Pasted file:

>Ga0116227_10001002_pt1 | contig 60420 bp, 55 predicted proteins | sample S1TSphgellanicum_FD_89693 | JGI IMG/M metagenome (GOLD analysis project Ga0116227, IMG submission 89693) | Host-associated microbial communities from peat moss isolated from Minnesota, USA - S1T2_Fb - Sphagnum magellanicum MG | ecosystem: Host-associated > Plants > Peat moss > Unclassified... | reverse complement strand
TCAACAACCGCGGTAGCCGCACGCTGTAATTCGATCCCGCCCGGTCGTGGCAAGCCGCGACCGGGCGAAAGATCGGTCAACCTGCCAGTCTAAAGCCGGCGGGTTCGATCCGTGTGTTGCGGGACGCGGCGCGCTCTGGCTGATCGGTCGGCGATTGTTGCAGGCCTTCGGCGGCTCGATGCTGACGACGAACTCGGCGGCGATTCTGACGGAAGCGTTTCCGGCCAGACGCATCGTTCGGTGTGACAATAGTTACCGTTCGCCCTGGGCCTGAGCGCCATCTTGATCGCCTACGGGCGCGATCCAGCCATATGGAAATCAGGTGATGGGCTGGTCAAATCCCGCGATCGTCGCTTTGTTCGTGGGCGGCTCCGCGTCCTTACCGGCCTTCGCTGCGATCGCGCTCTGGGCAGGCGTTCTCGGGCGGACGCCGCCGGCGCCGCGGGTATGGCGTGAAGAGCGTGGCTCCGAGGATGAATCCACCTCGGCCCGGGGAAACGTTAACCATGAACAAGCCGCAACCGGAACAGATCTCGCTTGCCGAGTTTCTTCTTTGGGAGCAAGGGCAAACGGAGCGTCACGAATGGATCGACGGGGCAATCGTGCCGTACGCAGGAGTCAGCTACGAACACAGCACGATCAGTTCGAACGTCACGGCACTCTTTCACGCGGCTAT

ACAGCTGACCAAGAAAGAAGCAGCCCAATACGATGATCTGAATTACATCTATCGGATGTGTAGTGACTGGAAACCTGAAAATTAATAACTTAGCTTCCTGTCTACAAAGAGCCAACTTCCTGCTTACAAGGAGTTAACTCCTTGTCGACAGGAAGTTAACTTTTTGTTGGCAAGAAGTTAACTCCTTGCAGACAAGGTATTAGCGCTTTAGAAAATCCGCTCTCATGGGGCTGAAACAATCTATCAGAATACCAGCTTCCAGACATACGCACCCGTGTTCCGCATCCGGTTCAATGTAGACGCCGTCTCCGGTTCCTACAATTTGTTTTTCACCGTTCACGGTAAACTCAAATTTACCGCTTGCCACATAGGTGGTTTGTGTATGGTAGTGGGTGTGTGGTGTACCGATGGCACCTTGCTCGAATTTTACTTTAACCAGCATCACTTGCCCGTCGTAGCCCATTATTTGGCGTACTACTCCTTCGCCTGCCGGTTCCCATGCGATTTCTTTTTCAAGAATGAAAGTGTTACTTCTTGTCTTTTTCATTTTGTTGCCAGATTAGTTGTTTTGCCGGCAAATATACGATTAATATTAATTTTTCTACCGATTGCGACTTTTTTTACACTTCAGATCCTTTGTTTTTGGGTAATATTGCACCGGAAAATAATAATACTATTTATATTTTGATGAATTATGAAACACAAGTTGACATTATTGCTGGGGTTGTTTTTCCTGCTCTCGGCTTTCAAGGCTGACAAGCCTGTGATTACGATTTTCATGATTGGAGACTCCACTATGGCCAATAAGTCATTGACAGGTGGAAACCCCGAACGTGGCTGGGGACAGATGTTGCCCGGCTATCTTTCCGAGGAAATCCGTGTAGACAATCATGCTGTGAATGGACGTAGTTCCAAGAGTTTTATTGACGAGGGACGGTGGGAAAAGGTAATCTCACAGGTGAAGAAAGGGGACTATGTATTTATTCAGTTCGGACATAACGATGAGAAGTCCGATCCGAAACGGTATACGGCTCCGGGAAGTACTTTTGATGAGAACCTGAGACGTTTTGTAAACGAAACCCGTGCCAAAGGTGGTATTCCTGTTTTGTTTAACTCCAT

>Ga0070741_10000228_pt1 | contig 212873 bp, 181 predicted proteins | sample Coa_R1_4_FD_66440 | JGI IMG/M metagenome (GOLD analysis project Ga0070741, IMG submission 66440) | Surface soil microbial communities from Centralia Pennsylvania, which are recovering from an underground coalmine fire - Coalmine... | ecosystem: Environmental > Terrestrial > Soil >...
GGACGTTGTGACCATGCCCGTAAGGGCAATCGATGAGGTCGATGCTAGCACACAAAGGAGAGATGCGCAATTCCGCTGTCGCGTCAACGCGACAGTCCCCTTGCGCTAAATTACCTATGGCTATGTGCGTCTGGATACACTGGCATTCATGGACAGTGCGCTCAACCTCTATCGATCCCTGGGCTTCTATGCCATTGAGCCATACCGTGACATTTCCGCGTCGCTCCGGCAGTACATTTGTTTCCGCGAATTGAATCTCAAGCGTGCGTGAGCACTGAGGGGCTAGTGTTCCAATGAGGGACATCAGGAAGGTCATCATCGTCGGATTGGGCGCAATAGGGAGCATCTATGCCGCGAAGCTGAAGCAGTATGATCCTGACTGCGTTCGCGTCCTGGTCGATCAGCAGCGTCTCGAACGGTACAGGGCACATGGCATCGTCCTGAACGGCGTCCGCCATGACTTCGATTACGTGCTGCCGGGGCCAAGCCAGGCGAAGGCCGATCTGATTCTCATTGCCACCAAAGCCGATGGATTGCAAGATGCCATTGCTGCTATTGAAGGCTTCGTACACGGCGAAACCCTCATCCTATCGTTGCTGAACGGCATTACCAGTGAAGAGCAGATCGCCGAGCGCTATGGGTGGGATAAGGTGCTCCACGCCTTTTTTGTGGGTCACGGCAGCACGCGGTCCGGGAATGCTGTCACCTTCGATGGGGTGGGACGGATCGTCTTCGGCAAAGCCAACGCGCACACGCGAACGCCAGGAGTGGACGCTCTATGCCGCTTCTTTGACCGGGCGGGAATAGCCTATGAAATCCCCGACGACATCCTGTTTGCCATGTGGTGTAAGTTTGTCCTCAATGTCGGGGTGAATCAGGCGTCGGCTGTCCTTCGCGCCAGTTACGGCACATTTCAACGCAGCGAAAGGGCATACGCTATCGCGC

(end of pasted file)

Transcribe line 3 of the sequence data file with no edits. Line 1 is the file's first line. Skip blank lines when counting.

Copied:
ACAGCTGACCAAGAAAGAAGCAGCCCAATACGATGATCTGAATTACATCTATCGGATGTGTAGTGACTGGAAACCTGAAAATTAATAACTTAGCTTCCTGTCTACAAAGAGCCAACTTCCTGCTTACAAGGAGTTAACTCCTTGTCGACAGGAAGTTAACTTTTTGTTGGCAAGAAGTTAACTCCTTGCAGACAAGGTATTAGCGCTTTAGAAAATCCGCTCTCATGGGGCTGAAACAATCTATCAGAATACCAGCTTCCAGACATACGCACCCGTGTTCCGCATCCGGTTCAATGTAGACGCCGTCTCCGGTTCCTACAATTTGTTTTTCACCGTTCACGGTAAACTCAAATTTACCGCTTGCCACATAGGTGGTTTGTGTATGGTAGTGGGTGTGTGGTGTACCGATGGCACCTTGCTCGAATTTTACTTTAACCAGCATCACTTGCCCGTCGTAGCCCATTATTTGGCGTACTACTCCTTCGCCTGCCGGTTCCCATGCGATTTCTTTTTCAAGAATGAAAGTGTTACTTCTTGTCTTTTTCATTTTGTTGCCAGATTAGTTGTTTTGCCGGCAAATATACGATTAATATTAATTTTTCTACCGATTGCGACTTTTTTTACACTTCAGATCCTTTGTTTTTGGGTAATATTGCACCGGAAAATAATAATACTATTTATATTTTGATGAATTATGAAACACAAGTTGACATTATTGCTGGGGTTGTTTTTCCTGCTCTCGGCTTTCAAGGCTGACAAGCCTGTGATTACGATTTTCATGATTGGAGACTCCACTATGGCCAATAAGTCATTGACAGGTGGAAACCCCGAACGTGGCTGGGGACAGATGTTGCCCGGCTATCTTTCCGAGGAAATCCGTGTAGACAATCATGCTGTGAATGGACGTAGTTCCAAGAGTTTTATTGACGAGGGACGGTGGGAAAAGGTAATCTCACAGGTGAAGAAAGGGGACTATGTATTTATTCAGTTCGGACATAACGATGAGAAGTCCGATCCGAAACGGTATACGGCTCCGGGAAGTACTTTTGATGAGAACCTGAGACGTTTTGTAAACGAAACCCGTGCCAAAGGTGGTATTCCTGTTTTGTTTAACTCCAT